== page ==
If the engine loses water and emits white steam like smoke, try a 'block sealer'. If it doesn't stop smoking, check head gasket and/or for cracked head. Surface the head and install a new head gasket. Clean studs thoroughly right down to the block. Clean the head bolt holes using a 15/32 drill bit in a drill.

Check the fan blade for fatigue-type cracks near the center hub and in the flat surfaces. If in doubt, replace fan blade with a two-blade aluminum fan blade.

Beware, if it breaks, you won't believe the noise it can make, and it may go through the hood! It may also break the water pump!


In the fuel system, checks should include the fuel tank, fuel lines, filter, carburetor, and intake manifold leaks.

Start at the fuel tank. If it's full of flaky rust inside, or there is 'algae' and/or it has rust holes in the tank bottom, have it restored professionally or replace the tank.

Use aviation, gas-resistant sealant on the threads. Do not get sealant inside gas passages.

Do not use 'Teflon' tape. Gasoline will dissolve the tape, and it may cause flooding problems.

Pour in one gallon of gas and test for leaks.

Disassemble carburetor and clean in carburetor cleaner.

Replace the needle valve and seat with a new needle and seat.

Test the float [brass] in hot water. If small bubbles escape while immersed, the float is defective. Replace it! Adjust the float level to one inch [Zenith] from the float seam to the machined surface of the carburetor top surface.

On Zenith carburetors the cap and main jet tip must be at the middle of the venturi for correct operation and fuel atomization. If not, full throttle power will suffer.

Install a new gasket kit.

Carburetor repair books and gasket kits detail bench adjustments. They also show 'exploded' views of parts. Adjust float level exactly to specifications.

Pre-set the carburetor idle mixture screws one turn out from seat for start-up.

Flush the entire fuel system with new gas before final hookup. Install carburetor fuel line and a new in-line filter. With line disconnected at carburetor, turn gas jet on and flow gas into a plastic jar until clean. This is all very necessary to minimize carburetor flooding.


Drain gear oil from the transmission and differential. Install 600 wt. [as specified] gear oil to the fill plug level. Do not flush. You may want to change the gear oil again after 100 miles. During a second refill, you may want to consider adding gear oil additives to reduce gear noise

If the transmission howls or jumps out of gear and/or the differential whines, re-build these units as specified in other references. Be sure you understand gear dimension tolerances. Consider professional help in solving difficult noise or shifting problems.


Start with the steering gear box. Fill the steering box with 600 wt [as specified] gear oil.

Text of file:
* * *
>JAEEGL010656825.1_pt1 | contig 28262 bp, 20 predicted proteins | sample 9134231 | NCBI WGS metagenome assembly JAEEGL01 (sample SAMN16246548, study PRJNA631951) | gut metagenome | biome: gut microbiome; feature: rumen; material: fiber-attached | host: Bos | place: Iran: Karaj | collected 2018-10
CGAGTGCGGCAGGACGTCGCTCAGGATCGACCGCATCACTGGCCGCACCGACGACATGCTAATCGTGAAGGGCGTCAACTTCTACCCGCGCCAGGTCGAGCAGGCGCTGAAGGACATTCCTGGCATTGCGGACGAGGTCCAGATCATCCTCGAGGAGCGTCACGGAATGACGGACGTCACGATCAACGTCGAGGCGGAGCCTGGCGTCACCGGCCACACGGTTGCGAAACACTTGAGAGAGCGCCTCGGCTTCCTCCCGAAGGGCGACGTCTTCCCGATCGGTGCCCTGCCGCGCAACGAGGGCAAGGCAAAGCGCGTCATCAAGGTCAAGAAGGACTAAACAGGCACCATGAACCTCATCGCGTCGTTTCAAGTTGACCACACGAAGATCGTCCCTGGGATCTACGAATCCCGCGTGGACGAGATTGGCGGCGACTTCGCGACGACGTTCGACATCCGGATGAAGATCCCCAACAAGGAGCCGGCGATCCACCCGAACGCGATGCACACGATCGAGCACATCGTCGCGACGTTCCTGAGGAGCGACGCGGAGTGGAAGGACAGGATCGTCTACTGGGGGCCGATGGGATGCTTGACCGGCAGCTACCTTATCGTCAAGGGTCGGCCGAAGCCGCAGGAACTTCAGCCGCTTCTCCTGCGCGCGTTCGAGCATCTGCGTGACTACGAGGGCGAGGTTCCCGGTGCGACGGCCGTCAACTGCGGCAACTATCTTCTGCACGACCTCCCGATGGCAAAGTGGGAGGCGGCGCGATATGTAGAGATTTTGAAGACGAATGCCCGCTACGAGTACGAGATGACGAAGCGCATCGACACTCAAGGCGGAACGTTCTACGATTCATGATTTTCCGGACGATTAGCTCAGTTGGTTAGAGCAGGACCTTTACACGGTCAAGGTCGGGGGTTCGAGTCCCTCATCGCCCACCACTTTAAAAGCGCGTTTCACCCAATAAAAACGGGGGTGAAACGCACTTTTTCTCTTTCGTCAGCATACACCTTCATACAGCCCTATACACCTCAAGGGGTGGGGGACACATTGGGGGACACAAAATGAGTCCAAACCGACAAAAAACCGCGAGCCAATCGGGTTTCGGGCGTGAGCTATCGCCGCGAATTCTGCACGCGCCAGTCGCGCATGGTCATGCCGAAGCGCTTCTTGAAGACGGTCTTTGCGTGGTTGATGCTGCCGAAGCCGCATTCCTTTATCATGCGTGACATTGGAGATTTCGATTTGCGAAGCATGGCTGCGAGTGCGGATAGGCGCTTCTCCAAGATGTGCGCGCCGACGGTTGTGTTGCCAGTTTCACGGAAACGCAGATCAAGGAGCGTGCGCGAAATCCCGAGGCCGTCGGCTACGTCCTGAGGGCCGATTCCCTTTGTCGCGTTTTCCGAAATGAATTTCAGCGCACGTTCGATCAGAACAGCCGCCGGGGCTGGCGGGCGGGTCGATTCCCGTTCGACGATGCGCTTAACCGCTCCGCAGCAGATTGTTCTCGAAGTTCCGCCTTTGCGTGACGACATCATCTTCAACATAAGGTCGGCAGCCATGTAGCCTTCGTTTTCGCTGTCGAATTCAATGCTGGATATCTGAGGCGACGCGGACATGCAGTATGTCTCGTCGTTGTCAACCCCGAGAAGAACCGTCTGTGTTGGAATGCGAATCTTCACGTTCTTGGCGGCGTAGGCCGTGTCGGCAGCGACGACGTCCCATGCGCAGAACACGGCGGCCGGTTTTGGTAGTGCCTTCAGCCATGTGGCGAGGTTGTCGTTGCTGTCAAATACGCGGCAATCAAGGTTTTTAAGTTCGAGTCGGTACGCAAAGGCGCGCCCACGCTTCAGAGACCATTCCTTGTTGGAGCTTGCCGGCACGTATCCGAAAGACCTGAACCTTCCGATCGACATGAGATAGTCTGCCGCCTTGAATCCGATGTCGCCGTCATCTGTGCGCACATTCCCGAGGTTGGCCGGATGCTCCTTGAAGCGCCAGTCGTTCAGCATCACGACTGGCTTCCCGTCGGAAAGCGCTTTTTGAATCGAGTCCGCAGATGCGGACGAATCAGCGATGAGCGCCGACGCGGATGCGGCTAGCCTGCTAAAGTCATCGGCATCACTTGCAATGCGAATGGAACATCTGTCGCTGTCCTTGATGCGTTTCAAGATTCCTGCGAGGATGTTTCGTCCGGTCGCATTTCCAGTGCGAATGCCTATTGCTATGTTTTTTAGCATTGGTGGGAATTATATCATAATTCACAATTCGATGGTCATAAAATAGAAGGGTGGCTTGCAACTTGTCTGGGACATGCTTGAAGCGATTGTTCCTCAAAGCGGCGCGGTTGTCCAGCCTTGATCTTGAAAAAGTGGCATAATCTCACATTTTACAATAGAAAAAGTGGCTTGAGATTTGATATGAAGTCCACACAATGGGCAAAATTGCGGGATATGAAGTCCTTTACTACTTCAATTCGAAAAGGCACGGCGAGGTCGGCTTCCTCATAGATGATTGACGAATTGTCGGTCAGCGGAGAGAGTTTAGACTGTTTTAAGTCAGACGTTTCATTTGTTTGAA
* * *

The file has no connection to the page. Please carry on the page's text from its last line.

If it leaks out, consider complete re-build.

Tighten the steering gear housing mounting bolts to the frame. Many times they are loose!

Check the pitman arm on the shaft. Many times the clamp bolt and nut, and arm are loose on the steering shaft. Oil threads and tighten clamp bolt and nut.


On Model A's, test the drag link ball caps for looseness by turning the steering wheel free play [wheels on ground]. Put your finger between the cap and the steering arm. If there is 'slop' [more than 1/32 inch] remove cotter pin and tighten the big slotted screw.

The end plug should be screwed in until it contacts the spring, and then turned in about one turn more.

If drag or tie rod link binds as you turn the wheel [wheels off ground], loosen screw.

On the connecting link tie rod ends, the adjustments are the same as the drag link.

If binding occurs, disassemble each tie rod and inspect for flat spots on the ball. If worn, replace appropriate parts. If flat spots, left as is, hard steering may result.

Check the radius rod 'wishbone' ball and cap. If less than 1/64 inch play side-to-side when turning the steering wheel [front wheels on ground], grease wishbone ball cap, tighten and /or replace studs, springs, and nuts. The wishbone ball must be tight in the socket with no side-to-side play. Install cotter pins.

Disconnect the brake rod and loosen brake adjuster until wheel turns freely.

Remove and inspect the front wheel bearings. Clean bearings in solvent ['paint thinner', not lacquer thinner]. Blow dry with air and then wash in solvent, again. If rollers are pitted, replace bearings and cups [races]. Do not spin bearing with air.

Grease bearings using moly wheel bearing grease. Install inner wheel bearing into the axle shaft. Install hub on spindle shaft and install outer wheel bearing.

Tighten axle nut until snug and back off until light bearing play exists. Tighten nut to line up cotter pin slots. Bearing play should be just snug without wheel binding.

Turn wheel [off ground]. If it stops abruptly, loosen nut one more notch and re-test for free turning.